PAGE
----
Aquaria Information from
|SALT WATER FISH & INVERTEBRATES|
TRENDS IN SALT WATER FISH
With the advent of reef systems and wet/dry filtration systems, many articles focused on the increasing popularity of marine aquariums for hobbyists. Yet the impact of this surge, especially concerning supply, demand, and pricing of the fish and invertebrates, has not been addressed.
Marine fish and invertebrate availability is unique in the pet trade in that we are dealing almost exclusively with items taken from their natural environment. For example, at least 75% of fresh water fish are currently bred and farm-raised for the trade. Although some attempts have been made at breeding salt water fish, disappointing results have given the trade less than 1% supplied from this source. This leaves us all at the mercy of what is caught by divers, and what is "running" at different times of the year. Seasonality is also a prime consideration. Baby fish, such as the little Clown Triggers, are only available for a 4 to 6 week period each year.
So where do these salt water fish and invertebrates come from? Fish Mart's thirty years as a wholesaler importer has given us the background to approximate the breakdown as follows:
Philippines 56% Indo-Pacific 15%
Hawaii 15% Africa 2%
Caribbean 12% T
The majority is still coming from the Philippines. Why is this unfortunate? Fish from this area share the highest loss rate. There are a number of reasons; the most widely publicized is the cyanide problem. Although some progress has been made, there is no way anyone except the diver knows for sure which fish are immobilized and caught with the aid of cyanide.
Equally problematic is the decimation of the coral reefs. Years ago, dynamite was used to drive the fish out of the coral, stunning them for easy capture. Today, the reefs are being destroyed worldwide, primarily by the human population explosion. This causes deforestation, and the resulting silt runoff is literally smothering the reefs along the shore. In turn, this forces fisherman to go out farther, sometimes remaining out for days. The fish they do obtain are kept for longer periods of time on board in containers without filtration or any temperature or water quality controls, not to mention lack of food. The divers return to a market area where they sell their catch to exporters.
Although many exporters have modern facilities, much of the damage has already been done, and the fish are not kept long enough nor fed enough here to recover before being prepared for shipping.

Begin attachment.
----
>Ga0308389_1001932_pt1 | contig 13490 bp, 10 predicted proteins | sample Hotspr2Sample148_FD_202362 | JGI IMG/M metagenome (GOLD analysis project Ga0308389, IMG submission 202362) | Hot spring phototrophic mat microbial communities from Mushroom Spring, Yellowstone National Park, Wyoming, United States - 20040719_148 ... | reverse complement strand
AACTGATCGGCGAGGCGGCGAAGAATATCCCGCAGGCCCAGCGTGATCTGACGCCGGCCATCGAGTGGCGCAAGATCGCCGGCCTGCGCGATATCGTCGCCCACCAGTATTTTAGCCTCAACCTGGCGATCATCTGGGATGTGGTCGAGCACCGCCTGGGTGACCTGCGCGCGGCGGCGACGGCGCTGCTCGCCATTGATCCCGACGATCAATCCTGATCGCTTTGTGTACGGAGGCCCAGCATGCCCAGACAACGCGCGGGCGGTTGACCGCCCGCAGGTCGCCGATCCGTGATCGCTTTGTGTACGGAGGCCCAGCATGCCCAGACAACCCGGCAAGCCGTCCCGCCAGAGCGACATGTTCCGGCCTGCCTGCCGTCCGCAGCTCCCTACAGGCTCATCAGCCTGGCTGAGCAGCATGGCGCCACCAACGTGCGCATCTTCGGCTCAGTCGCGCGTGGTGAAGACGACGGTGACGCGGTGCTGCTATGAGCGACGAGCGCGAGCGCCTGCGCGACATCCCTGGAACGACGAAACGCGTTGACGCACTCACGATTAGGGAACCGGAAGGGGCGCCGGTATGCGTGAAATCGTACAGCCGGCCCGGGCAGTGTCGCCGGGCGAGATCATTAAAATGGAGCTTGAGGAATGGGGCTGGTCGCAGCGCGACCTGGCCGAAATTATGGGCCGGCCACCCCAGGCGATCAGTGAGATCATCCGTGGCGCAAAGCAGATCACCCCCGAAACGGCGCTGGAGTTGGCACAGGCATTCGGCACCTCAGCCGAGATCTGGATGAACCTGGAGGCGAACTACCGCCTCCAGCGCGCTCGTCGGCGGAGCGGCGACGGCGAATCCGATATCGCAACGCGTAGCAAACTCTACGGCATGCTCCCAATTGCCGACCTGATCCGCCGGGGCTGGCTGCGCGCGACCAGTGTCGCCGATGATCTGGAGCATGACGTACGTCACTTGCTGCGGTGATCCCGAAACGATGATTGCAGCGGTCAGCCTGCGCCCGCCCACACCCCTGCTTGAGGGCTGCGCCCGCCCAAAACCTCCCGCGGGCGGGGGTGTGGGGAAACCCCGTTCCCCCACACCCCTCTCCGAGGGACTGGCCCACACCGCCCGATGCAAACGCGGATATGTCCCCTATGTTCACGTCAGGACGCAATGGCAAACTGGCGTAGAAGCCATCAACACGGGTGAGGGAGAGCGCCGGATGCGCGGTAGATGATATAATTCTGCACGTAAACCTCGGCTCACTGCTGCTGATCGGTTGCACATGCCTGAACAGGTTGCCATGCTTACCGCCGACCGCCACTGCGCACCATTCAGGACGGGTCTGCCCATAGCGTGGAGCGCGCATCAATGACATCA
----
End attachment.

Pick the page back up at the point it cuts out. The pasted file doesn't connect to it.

By the time any international marine fish reach a wholesaler, the PH is lowered, and there is usually toxic ammonia. Naturally, the longer the transit time, the more conditions in the container have deteriorated, including the ratio of oxygen to carbon dioxide. Therefore, salt water items from the Philippines, the Indo-Pacific region and Africa suffer the most stress and have the highest mortality rates. At Fish Mart, our sophisticated computerized inventory tracking has proven this conclusively.
The reason the majority of fish come from the Philippines is twofold. First, the types indigenous to the area are the most popular; nearly all Damsels and Clownfish, Centropyge Angels, Lionfish, Cleaner Wrasses, and lots of Gobies, for example, are from the Philippines. Second, while most of these fish are also available from the Indo-Pacific region as well, fish and freight prices are higher, accounting for the lack of demand. Unfortunately, quality has taken a back seat to price - an issue perpetuated by all who deal with marine livestock.
Environmental concerns worldwide will continue to impact availability. Corals are now obtainable only from the Indo-Pacific area, and are getting more difficult to import due to justifiably stricter licensing and regulation. The Hawaiian government has adopted the healthiest and most responsible attitude to date, looking upon its tropical fish industry as a natural, renewable resource. This area also seems to be the most sensitive to supply and demand affecting price. The Caribbean trade from Florida has undergone changes bringing them pretty much in line with Hawaii.
With demand being higher and availability tighter, with information systems being upgraded for accurate inventory control, and with raised of consciousness regarding the environment and life in general, look for a gradual raising of prices in the saltwater business. On the one hand, it's surprising it hasn't happened sooner... look at the oil industry! On the other hand, look at fresh water prices... most have changed only five to ten percent in fifteen years. But that's another story.